The view has prevailed, on the left and the right, that society is sustained by two institutions, the market and government – the homes, respectively, of individual and the state. This has led to the breakdown of third sector institutions like the family and the community, places where we find identity, meaning, security and trust.  Here Sacks proposes a new understanding of society, based on covenant as well as contract. This, he argues, creates a new politics of responsibility in which families, neighborhoods, communities, voluntary organizations and religious groups all have a part to play. How, he asks, do we move from social breakdown to the politics of hope?

For the 125th anniversary of the United Synagogue, Sacks wrote a new evaluation of the role of the synagogue in Jewish life today. He explores the choices faced by religious leadership in the modern world, and the ways in which the synagogue embodies a living community of faith.

Sacks addresses some of the major themes of our time: the fragmentation of our common culture, the breakdown of family and community, the lack of moral direction, and the waning of religious belief.  How, he asks, can we construct a humane social order that honors human dignity and difference, one in which we can be both true to ourselves and a blessing to others?  In the confusing state of post-industrial societies in the post-Cold War situation, can we give those who come after us a coherent map of hope?

Sacks looks at the challenge of how to maintain Jewish identity in the 21st century.

The first book-length study of the major problem confronting the Jewish future: the availability or otherwise of a way of mending the schisms between Reform and Orthodox Judaism, between religious and secular Jews in Israel, and between Israel itself and the diaspora – all of which have been deepened by the fierce and continuing controversy over the question of ‘who is a Jew?’

In this study of Jewish thought in the two decades prior to its publication, Sacks explores how Jews have sought ways back to tradition in an untraditional age.  He addresses a crucial dilemma for Jews and Judaism today. The Holocaust and the birth of the state of Israel have combined to create strong contemporary awareness of peoplehood – of Jews as sharing a common history, destiny and responsibility. But can there be peoplehood across the deep religious and cultural divisions that are the heritage of the Jewish encounter with modernity?  Drawn from the 1989 Sherman Lectures at Manchester University.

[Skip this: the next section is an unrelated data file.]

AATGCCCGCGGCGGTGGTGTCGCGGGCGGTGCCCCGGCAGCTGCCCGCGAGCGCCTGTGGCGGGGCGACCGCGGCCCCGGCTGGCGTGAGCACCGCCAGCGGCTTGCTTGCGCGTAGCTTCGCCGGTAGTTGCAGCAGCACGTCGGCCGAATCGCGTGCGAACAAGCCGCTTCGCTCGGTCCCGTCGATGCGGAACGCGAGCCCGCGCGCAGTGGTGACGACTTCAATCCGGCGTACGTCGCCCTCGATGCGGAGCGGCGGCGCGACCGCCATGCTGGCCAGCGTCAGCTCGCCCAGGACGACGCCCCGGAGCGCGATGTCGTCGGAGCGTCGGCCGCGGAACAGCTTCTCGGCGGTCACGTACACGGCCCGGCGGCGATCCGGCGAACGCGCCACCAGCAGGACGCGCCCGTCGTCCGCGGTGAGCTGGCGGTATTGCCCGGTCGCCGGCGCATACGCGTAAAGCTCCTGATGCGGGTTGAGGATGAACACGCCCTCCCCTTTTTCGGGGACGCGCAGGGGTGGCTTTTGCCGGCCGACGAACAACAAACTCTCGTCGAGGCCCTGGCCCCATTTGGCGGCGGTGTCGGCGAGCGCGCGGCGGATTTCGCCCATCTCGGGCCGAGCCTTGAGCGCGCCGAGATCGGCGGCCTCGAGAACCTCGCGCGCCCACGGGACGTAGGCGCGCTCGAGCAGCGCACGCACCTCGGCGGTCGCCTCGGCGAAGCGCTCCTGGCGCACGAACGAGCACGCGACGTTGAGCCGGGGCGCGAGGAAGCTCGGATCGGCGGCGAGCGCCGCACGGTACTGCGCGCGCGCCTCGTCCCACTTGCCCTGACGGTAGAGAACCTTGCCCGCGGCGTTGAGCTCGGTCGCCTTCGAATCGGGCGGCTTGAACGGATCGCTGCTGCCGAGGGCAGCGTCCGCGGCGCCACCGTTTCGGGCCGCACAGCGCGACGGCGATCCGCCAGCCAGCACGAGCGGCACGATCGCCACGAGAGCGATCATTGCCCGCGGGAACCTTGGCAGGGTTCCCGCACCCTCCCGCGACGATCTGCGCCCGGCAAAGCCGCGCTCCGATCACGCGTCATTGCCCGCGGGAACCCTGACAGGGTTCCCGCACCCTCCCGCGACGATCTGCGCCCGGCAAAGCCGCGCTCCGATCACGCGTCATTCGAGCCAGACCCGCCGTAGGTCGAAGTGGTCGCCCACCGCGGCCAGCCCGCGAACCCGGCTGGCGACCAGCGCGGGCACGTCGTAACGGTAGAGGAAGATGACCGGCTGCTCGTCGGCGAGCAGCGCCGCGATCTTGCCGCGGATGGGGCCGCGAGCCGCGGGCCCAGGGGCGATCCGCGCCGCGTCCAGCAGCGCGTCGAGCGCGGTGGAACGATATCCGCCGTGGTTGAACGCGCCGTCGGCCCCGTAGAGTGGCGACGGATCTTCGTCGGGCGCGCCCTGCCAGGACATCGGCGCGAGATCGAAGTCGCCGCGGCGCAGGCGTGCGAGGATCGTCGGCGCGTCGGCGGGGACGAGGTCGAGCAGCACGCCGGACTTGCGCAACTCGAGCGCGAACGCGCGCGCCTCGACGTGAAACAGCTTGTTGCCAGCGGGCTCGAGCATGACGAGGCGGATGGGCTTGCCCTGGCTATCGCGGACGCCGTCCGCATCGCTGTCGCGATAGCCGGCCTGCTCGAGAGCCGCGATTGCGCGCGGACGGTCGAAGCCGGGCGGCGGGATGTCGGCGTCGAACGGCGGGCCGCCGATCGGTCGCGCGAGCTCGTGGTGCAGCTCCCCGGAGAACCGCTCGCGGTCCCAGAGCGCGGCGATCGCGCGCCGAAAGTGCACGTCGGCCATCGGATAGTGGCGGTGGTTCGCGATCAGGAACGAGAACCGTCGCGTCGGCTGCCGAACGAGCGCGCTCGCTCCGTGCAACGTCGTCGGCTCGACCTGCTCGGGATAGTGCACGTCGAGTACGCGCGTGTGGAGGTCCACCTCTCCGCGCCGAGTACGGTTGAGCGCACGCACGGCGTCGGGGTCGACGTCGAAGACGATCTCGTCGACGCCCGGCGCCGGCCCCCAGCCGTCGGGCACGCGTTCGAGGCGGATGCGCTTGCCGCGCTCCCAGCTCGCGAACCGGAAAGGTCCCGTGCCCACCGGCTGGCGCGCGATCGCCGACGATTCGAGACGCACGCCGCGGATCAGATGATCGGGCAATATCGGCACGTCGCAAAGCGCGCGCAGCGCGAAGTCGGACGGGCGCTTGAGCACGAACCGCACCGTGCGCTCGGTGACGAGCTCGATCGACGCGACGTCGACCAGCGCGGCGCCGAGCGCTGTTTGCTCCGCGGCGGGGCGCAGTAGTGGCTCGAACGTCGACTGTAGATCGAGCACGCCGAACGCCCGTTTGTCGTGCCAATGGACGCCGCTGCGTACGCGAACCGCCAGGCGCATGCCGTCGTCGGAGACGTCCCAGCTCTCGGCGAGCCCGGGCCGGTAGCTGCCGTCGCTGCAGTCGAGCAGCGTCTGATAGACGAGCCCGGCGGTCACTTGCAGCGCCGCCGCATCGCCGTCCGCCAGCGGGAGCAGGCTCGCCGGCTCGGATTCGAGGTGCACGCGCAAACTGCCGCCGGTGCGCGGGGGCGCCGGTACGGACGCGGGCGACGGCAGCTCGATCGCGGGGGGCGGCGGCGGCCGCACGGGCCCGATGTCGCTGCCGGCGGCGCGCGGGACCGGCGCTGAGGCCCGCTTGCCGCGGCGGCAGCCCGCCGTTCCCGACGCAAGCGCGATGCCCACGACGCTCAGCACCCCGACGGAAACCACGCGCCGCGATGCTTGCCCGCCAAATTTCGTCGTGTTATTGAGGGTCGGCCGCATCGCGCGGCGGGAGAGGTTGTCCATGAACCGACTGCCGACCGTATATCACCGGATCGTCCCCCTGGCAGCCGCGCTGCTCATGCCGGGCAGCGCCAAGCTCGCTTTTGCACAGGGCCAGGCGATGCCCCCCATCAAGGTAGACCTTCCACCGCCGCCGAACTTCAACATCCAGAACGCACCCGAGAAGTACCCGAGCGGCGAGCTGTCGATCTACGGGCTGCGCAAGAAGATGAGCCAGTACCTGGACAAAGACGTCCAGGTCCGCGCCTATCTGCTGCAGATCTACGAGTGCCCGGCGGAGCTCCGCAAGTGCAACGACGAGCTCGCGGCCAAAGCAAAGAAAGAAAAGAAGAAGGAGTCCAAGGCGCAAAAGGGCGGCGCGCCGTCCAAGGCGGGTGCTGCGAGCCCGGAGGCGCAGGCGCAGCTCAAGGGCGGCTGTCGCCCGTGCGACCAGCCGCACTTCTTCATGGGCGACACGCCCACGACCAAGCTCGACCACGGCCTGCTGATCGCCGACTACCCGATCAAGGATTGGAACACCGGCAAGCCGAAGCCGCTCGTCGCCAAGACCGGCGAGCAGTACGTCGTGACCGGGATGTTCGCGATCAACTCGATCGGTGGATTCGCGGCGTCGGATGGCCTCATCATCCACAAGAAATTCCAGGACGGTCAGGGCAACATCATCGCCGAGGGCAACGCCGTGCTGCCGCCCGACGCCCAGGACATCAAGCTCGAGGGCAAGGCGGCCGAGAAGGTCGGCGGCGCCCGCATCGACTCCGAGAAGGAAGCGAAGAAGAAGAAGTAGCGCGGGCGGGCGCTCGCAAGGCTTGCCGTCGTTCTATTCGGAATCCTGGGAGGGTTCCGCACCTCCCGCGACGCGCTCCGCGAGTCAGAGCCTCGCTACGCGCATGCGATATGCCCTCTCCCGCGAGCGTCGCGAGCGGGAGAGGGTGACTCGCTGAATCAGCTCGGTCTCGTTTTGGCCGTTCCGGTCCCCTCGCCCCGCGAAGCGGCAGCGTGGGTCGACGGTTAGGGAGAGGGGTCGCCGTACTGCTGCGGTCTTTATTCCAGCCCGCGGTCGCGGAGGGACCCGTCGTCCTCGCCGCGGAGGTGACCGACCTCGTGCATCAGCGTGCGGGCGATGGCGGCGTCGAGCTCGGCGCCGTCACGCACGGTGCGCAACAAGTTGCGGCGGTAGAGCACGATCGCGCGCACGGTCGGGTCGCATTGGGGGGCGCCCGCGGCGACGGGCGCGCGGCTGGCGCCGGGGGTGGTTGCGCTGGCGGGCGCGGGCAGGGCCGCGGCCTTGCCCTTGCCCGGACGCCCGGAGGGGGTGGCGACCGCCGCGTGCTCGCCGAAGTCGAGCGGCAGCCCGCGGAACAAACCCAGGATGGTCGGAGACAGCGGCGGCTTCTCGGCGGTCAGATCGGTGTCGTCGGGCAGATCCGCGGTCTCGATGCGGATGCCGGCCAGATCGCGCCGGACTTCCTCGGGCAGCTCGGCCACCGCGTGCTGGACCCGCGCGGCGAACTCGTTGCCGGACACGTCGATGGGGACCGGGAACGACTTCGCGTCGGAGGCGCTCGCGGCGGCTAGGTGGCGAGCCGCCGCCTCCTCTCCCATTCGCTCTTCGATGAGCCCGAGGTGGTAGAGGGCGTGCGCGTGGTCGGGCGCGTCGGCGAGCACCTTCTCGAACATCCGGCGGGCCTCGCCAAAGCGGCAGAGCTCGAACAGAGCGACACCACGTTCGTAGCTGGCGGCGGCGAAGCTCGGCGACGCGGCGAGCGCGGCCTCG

Based on Sacks’ 1990 BBC Reith Lectures in which he challenged the view that religious faith in Europe was in a state of terminal decline.  Sacks argues that faiths must remain open to criticism, keep alive their separate communities, and contribute more to national debates on moral issues.  Faiths must also learn to get along better.  His thesis is that we still live under a Biblical canopy and that a cohesive morality needs the uniting

bonds of faith.  Confidence in a faith is a subtle quality and lack of it shows in many ways, some contradictory.  Sacks has that confidence and the quiet charisma to communicate it.  The subject of this book – religions and ethics – is good ground for him to build on: The Jewish contribution to ethics is distinctly rational and has a long and illustrious tradition.  Moral philosophy is after all a Jewish preoccupation.

What is the future of the Jewish people? Sacks explores the contemporary issues that are influencing Judaism and the controversies that are affecting its destiny. The issues of conversion and the question of “Who is a Jew?” have produced a schism between Orthodoxy and Reform. Religious and secular Jews in Israel have clashed. The relationship between Orthodox and liberal Jews, as well as between Israel and the diaspora, has become strained. How have these conflicts arisen? What events and influences have caused Jewish identity to be interpreted in such different and distinct ways? Most importantly, how will these diverse visions affect Judaism in the coming decades?

In the last two centuries Jewish thought has had to respond to dramatic events and transformations: the emergence of Jews into open societies, secularization, assimilation and anti-Semitism, the Holocaust and the State of Israel. This book explores these challenges through a study of the work of four great Jewish thinkers: Rabbis Samson Raphael Hirsch, Moses Sofer, Abraham Isaac Kook and Joseph Soloveitchik. It includes studies of the Holocaust, Jewish-Christian dialogue, Jewish economic ethics and religious alienation and return, and also sets out an agenda for future Jewish thought.